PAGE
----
An artificial reef project aimed at boosting red snapper populations in South Texas waters hit a major milestone this past week with the issuance of a final permit from the U.S. Army Corps of Engineers.
The recipient was Friends of RGV Reef, which may now proceed with sinking the reef’s first vessel. Gary Glick, the group’s president, said the retired trawler Gulf Explorer will be sent to the bottom in state waters 13.75 nautical miles north of the South Padre Island jetties and eight nautical miles offshore, likely next month.
The group got a good deal on the 30-ton shrimper — plus a retired ocean-going tugboat also slated for sinking — from Billy Kennon of Marine Salvage & Services Inc. in Port Isabel, Glick said.
“He gave a steep discount to Friends of RGV Reef because he knew the good they could do for the community,” he said. “This was a great boon to Friends of RGV Reef.” Both vessels had to be thoroughly cleaned before authorities would issue the necessary permits. Bryant Industrial Services, headquartered at the Port of Brownsville, performed that chore, cleaning the bilges and fuel tanks and removing layer after layer of rust permeated with petroleum and assorted industrial chemicals accumulated over decades.
The USACE’s issuance of the final permit Thursday came at the end of a 16-month slog during which Friends first had a bathymetric, or depth-finding, survey done to find out how tall of a vessel could be sunk without creating a hazard to navigation. The survey cost $67,000 and was paid for by the Texas Department of Parks and Wildlife. “Most of the heavy lifting was done by Parks and Wildlife,” Glick said.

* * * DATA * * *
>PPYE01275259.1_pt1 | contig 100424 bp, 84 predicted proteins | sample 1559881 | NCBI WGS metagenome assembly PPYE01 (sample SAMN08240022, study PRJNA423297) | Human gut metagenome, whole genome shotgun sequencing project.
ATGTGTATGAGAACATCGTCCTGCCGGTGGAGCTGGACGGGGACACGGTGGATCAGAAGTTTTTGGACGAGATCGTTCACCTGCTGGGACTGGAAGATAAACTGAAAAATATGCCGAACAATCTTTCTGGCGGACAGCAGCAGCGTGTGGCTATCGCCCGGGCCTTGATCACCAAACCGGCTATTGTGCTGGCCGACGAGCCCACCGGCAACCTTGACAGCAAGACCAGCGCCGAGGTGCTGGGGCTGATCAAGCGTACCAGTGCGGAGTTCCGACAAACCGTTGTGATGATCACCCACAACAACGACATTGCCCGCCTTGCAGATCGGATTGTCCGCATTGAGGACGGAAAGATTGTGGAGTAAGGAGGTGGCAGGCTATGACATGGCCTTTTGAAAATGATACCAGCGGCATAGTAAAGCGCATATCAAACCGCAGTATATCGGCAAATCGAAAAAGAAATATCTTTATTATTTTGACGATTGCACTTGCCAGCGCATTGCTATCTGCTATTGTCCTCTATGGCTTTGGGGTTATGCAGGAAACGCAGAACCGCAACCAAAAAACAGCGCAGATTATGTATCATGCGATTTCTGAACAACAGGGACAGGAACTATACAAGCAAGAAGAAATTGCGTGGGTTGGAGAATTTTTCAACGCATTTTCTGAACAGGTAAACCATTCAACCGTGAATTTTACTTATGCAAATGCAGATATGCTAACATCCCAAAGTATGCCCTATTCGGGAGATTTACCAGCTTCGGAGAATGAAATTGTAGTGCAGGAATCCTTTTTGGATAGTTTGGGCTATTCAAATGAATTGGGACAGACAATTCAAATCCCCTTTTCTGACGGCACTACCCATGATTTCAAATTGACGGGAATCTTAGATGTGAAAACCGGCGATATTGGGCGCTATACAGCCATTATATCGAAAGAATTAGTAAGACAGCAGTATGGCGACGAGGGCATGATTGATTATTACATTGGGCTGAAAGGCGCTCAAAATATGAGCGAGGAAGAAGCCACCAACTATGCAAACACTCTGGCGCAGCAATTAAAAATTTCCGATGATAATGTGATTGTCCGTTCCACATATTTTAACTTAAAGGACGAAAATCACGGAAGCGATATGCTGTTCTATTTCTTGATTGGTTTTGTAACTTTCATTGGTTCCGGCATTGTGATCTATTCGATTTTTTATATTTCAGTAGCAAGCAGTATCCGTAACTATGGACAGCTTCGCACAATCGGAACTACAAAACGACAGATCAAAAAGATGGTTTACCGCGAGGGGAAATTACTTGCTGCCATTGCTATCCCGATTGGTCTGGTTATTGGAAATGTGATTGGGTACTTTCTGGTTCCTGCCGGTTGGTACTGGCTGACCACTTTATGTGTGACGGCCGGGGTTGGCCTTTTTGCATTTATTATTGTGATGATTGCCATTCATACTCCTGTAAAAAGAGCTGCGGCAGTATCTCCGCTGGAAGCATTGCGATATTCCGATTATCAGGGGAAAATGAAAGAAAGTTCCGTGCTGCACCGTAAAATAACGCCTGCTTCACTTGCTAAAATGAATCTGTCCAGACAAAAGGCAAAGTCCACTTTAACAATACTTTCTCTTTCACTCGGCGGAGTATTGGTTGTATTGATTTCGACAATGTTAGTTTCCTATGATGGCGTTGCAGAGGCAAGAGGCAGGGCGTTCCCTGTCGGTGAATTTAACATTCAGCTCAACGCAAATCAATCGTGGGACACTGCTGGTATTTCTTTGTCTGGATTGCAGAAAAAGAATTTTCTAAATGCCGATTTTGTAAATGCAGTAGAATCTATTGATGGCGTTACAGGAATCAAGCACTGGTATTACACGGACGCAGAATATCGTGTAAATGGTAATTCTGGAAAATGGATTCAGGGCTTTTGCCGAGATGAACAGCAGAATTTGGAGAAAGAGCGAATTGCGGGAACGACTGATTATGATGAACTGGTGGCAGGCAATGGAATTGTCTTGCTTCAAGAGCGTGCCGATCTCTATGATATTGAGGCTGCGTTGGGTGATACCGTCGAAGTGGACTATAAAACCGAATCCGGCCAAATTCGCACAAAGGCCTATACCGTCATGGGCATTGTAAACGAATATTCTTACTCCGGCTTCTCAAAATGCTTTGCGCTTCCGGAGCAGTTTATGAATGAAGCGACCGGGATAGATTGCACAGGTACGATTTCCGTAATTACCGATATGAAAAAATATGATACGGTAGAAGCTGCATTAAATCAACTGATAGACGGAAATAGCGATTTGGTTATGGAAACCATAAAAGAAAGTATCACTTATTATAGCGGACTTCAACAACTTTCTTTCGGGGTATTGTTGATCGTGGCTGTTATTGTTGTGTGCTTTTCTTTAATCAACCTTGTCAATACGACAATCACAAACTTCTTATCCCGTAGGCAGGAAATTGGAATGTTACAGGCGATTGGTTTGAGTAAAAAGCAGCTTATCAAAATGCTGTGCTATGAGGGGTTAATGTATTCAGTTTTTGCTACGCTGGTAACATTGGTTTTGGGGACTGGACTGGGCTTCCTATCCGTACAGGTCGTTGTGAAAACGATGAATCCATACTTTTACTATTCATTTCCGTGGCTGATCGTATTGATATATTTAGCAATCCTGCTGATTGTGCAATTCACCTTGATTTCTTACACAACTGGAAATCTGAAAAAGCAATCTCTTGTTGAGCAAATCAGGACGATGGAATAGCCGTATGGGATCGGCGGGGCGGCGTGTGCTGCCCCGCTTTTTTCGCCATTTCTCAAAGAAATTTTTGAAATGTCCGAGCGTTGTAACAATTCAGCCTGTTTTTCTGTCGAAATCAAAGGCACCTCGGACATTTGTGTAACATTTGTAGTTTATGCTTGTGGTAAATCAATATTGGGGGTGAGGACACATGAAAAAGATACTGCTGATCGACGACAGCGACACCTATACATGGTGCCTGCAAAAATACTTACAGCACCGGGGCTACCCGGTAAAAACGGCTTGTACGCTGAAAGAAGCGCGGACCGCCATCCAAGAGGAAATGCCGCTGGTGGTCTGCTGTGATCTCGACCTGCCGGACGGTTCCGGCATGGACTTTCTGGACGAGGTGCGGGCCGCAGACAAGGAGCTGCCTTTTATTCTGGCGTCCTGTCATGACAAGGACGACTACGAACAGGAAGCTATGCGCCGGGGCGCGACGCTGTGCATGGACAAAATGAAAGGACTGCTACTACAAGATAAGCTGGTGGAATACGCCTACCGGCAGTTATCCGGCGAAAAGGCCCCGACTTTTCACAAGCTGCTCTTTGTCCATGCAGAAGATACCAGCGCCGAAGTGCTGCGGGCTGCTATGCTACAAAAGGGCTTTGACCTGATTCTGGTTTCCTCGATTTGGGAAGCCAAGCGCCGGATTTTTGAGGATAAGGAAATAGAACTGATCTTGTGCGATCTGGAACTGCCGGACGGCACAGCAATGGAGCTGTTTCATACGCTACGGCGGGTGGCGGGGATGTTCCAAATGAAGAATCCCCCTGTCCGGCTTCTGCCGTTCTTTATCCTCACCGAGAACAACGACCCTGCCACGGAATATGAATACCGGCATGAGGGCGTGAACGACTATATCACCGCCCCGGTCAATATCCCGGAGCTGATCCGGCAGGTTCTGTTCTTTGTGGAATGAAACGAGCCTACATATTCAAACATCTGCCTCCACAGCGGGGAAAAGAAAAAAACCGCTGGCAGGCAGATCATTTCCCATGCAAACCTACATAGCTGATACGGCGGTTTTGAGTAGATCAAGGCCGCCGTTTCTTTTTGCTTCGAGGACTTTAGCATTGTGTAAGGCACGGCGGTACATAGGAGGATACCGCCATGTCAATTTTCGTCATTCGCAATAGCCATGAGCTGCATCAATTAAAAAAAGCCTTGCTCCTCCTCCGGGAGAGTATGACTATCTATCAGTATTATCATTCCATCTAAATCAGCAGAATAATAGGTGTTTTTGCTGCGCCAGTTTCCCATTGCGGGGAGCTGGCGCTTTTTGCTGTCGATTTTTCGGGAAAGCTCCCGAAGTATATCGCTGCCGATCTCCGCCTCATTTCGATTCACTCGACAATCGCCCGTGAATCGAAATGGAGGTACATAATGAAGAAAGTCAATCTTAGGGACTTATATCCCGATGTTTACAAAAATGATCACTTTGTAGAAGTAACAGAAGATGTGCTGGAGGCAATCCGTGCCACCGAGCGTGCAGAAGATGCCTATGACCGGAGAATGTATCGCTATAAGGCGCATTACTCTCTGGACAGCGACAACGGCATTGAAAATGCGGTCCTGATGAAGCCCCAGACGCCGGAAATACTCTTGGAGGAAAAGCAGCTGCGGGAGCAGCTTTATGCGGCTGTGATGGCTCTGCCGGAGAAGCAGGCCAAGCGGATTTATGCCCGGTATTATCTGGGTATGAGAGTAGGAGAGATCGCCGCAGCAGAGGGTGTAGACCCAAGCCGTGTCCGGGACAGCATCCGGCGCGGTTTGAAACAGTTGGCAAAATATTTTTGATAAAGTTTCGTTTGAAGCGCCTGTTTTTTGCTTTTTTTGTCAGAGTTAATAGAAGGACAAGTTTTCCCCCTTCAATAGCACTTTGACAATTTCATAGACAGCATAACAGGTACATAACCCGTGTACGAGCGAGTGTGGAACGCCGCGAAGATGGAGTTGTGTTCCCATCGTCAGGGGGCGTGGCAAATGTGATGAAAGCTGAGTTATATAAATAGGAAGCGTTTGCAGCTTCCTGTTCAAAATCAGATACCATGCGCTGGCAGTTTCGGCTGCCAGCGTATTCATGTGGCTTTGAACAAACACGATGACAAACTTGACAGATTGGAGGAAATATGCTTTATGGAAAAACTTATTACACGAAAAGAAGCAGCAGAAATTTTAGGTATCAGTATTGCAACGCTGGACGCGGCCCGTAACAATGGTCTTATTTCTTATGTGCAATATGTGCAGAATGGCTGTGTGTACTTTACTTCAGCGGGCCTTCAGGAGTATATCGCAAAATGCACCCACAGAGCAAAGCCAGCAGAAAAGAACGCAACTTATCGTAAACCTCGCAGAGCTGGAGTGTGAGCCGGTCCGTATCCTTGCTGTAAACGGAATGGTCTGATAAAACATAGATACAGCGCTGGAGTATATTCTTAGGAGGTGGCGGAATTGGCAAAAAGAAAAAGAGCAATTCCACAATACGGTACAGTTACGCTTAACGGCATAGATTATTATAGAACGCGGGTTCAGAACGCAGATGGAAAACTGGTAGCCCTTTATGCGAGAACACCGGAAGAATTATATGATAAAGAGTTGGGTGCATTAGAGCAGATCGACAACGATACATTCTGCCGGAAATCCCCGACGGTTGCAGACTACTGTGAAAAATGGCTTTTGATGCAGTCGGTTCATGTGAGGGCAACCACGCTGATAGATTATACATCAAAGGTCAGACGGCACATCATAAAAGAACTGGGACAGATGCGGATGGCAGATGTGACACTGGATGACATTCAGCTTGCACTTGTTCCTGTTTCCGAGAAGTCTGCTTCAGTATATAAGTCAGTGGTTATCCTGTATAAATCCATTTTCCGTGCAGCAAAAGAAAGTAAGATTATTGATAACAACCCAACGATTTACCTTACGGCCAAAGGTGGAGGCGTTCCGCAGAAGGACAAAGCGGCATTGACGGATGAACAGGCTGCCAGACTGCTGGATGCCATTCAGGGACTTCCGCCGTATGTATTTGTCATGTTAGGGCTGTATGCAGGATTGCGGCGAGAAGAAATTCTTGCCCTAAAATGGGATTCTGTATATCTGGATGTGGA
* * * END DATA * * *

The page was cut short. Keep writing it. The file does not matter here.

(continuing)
The group also had to satisfy the Texas Historical Commission and the Texas Archeological Society that the reef, which will eventually sprawl over 1,650 acres at a depth of 65 to 75 feet, won’t be on top of any historic shipwrecks, he said. Magnetometer readings have detected a sunken wreck, though the reef will buffer it rather than sit on it, Glick said, adding that it’s likely a Civil War-era blockade runner. Friends of RGV Reef, whose other officers are Daniel Bryant and Glick’s brother, Bob, also had to obtain clearance from the U.S. Coast Guard office in New Orleans as well as secure a lease for a portion of seafloor from the Texas General Land Office.
The whole permitting process took many hours of labor on the part of Friends and Parks and Wildlife, while U.S. Rep. Filemon Vela, D-Brownsville, was instrumental in keeping the process moving when things got bogged down, Glick said. The whole point of the reef project, which depends on grants and donations, is to vastly increase the amount of fish available for catching in state waters, which have been overfished , he said. Most of the Gulf seafloor is a “flat, featureless plain” with few hiding places for young snapper to avoid getting eaten by bigger fish, Glick said. The reef will provide the young fish with protection and thus a better shot at maturity, he said.
“It makes it not just a great place to fish, but it’s going to pioneer techniques that are going to put fish back in the Gulf by bumping juvenile survival rates,” Glick said. “Snapper are site-faithful. Some of the research indicates that the snapper we grow in state waters like it, and to some extent stay in state waters.”
He compared Friends of RGV Reef’s three principals to “wild-eyed kids standing on the dock with some big ideas” and said the project would have failed without the help of a lot of people, including Dale Shively, head of the Parks and Wildlife Artificial Reefing Program, and Texas Game Warden Capt. James Dunks. Glick called Dunks a “huge supporter of this reef” who was instrumental in securing a $200,000 Coastal Conservation Association grant for the project.
Before the Gulf Explorer can become a fish fortress, though, the Coast Guard’s Marine Safety Unit has to have assurance that the vessel is seaworthy enough to be towed out to sea from its current mooring in Port Isabel. That job will fall to Dunks, who also will be in charge of towing and sinking the trawler, Glick said.
“That’s a huge contribution,” he said. “If Friends of RGV Reef was trying to get this done, (the Coast Guard) would take one look at us and they’d say these people aren’t competent to do this, and they’d be right.”